Why does an employee leave a job?
The most common reasons are: offered a better salary with another company; better training elsewhere; possibility of flexibility of hours or working conditions - working from home perhaps, dissatisfied with their involvement and engagement of the company and no prospects of promotion.
Companies failing to recognise key members of staff
An organisation should appreciate and thank members of staff to make them feel valued; in return those members of staff will go that extra mile if and when required, will be loyal to the company and remain in their jobs.
Employees are not completely honest when explaining to their manager their reasons for leaving, but honest feedback from departing employees will provide a company with a good grounding for improving staff retention.
Methods to retain staff
There are several methods of retaining staff, which starts with good recruitment. A recruiter needs to be clear and precise in what a job entails, so a candidate can gain a realistic impression, which will avoid any future disappointment.
A company should deliver their promise, if training is offered at interview; it should be undertaken within a reasonable time of the employee’s engagement.
An organisation should provide an opportunity for dissatisfied newcomers to register any complaints or disappointments with HR. Again this supplies the company with a solid building block for staff retention and at the same time has the effect of nurturing the company’s employer brand.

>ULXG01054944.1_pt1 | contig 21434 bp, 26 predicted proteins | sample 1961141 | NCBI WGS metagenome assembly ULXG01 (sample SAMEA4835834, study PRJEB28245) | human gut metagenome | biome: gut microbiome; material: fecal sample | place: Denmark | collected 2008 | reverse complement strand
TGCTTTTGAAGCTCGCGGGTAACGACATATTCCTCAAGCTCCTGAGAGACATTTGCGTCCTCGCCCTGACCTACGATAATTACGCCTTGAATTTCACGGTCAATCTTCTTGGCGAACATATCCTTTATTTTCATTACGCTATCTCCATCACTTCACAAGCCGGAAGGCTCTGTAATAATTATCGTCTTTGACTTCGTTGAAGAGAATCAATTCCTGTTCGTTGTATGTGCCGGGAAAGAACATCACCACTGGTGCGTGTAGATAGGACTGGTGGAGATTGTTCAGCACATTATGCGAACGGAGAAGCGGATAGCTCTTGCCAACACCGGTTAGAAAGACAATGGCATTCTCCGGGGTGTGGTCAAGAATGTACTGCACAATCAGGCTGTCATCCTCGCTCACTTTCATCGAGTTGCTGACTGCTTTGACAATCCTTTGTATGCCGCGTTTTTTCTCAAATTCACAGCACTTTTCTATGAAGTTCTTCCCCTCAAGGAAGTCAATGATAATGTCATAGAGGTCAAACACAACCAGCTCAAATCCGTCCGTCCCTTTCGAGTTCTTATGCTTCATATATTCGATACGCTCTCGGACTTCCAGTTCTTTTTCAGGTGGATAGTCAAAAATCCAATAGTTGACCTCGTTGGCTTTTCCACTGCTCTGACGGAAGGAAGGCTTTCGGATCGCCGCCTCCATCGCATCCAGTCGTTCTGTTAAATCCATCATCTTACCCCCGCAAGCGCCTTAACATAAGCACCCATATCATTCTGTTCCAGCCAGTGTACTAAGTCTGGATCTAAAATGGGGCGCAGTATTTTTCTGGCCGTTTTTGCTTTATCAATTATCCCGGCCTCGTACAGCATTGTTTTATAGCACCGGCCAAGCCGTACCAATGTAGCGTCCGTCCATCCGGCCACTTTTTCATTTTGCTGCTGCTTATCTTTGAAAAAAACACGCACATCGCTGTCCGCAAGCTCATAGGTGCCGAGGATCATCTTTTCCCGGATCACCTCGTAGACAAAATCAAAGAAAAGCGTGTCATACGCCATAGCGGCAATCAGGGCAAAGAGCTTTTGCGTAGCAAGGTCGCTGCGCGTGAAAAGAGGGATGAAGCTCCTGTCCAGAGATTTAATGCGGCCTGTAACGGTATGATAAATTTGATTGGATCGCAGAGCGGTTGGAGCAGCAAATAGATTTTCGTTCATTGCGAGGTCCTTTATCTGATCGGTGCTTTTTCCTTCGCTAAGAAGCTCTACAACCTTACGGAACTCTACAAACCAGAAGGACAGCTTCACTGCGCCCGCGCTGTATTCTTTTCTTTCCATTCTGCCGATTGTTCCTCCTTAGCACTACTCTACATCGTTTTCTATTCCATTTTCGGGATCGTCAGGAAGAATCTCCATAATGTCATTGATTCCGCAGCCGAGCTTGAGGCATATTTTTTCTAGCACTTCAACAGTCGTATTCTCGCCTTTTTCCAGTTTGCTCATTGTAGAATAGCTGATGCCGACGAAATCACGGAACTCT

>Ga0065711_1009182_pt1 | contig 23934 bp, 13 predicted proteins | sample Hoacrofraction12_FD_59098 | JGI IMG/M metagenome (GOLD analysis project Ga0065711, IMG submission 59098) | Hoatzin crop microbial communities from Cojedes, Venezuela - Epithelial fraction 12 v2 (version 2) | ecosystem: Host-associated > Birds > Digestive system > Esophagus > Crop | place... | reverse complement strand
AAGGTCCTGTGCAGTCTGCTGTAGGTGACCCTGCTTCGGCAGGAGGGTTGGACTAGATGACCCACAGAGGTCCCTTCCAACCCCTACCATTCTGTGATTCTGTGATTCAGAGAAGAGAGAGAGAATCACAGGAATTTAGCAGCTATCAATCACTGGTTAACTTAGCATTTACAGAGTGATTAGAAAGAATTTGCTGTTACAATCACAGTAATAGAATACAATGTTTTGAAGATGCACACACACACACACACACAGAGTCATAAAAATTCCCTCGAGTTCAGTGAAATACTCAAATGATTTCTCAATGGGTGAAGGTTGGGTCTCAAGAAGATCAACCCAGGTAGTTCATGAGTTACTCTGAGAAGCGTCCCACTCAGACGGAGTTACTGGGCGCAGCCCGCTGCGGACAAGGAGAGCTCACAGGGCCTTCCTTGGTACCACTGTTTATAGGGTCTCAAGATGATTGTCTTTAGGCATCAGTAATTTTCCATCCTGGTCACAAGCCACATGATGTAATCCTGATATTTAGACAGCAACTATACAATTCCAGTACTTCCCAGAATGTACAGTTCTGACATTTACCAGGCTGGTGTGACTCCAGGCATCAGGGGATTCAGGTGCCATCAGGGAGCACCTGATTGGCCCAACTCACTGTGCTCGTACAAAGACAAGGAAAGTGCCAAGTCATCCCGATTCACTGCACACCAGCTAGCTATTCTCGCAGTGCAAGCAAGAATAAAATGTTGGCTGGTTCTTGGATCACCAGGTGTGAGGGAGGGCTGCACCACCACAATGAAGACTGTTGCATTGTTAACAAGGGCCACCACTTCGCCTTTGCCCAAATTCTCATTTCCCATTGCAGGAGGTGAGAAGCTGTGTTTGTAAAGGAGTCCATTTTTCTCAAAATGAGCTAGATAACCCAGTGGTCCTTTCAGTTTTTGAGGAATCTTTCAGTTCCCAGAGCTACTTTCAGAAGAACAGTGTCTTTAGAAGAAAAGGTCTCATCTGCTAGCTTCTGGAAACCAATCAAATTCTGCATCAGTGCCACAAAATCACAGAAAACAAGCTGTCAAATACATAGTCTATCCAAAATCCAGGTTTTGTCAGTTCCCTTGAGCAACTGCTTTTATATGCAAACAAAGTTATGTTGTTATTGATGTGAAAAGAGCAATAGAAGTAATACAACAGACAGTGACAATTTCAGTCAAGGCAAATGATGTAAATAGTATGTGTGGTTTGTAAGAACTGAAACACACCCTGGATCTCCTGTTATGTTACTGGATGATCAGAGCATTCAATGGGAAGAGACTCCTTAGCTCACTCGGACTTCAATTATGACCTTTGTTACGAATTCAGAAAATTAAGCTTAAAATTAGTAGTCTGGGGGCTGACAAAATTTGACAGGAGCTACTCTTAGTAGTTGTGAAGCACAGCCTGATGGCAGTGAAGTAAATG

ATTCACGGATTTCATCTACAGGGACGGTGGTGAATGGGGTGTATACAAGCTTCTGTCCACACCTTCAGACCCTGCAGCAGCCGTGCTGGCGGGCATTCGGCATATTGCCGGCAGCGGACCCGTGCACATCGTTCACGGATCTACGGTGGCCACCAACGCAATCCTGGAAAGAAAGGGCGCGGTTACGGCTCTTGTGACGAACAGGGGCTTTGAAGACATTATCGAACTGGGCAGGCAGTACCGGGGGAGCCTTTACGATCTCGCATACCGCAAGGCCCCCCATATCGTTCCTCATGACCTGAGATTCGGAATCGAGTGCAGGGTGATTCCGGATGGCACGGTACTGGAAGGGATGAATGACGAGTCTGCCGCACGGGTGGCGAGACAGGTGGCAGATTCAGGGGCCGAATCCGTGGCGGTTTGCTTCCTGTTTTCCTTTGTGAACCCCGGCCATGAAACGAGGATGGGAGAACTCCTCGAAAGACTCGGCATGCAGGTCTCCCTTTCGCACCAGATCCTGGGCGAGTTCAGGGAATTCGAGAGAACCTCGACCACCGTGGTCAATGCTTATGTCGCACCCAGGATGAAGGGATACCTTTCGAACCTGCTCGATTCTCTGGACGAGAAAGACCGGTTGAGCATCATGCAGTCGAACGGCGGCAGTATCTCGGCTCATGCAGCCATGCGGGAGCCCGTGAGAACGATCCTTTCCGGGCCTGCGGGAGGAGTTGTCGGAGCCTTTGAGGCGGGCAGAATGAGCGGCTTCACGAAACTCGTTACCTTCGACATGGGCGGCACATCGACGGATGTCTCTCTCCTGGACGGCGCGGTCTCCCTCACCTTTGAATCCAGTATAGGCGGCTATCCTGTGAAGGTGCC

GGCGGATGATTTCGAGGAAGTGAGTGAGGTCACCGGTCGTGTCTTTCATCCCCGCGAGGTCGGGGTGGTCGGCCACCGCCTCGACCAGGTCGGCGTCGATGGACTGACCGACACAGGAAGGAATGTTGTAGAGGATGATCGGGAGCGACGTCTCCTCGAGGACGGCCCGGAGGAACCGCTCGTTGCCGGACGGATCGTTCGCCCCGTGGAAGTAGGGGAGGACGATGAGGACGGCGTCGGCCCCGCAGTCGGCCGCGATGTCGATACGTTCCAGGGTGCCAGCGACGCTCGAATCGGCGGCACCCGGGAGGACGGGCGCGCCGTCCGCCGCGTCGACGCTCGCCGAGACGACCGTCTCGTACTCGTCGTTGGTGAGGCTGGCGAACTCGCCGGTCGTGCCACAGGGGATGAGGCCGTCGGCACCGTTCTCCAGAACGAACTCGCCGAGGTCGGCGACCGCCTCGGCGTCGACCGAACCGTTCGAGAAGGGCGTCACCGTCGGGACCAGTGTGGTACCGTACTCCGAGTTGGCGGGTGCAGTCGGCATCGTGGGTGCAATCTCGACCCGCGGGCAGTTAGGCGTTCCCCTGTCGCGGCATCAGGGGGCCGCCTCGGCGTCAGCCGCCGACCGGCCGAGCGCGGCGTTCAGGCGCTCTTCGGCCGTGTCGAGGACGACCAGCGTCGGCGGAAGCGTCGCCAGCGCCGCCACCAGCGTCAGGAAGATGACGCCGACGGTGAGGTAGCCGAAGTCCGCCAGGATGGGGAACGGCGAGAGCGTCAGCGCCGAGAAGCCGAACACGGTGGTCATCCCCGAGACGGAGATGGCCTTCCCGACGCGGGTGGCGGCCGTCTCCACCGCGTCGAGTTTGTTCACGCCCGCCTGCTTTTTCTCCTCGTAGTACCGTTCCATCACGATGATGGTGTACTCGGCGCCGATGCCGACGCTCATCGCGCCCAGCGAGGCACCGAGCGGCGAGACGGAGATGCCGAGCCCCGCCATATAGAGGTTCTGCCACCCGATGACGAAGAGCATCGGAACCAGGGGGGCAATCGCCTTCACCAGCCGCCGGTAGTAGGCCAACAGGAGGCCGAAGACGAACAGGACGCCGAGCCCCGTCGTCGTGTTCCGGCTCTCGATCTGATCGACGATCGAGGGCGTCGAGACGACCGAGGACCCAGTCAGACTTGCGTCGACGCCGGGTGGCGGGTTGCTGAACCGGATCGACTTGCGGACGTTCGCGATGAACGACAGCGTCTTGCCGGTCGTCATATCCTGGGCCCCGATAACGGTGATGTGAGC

Develop employee - protect employer brand
The foremost and utmost intention of an organisation is to protect their employer brand by giving every employee an opening to develop and prosper into the company’s culture. This will have the effect of maximising creativity, longevity amongst staff and most importantly giving the company that crucial competitive edge.
Formulating a strategy for staff retention is not a quick fix solution, as there will always be staff leaving and retiring, but careful analysis of constructive feedback from departing employees will benefit the overall reputation of the company.
It is important for companies to recognise the value of having an employee retention programme because it is an extremely expensive process of having to constantly replace staff. If a company can reduce their employee turnover by just 10% they will probably save thousands of pounds. Therefore, investing in a comprehensive and constructive retention strategy will prove to be cost effective.
An organisation needs to appreciate that every individual is different, some thrive on more training opportunities than others and likewise any offers of promotion. The best process to retain talent is by one-to-one interviews usually by line manager discussing an employee’s motivation and a structured career path within the company. Understanding the individual’s requirements will result in the increase or decrease of his/her performance.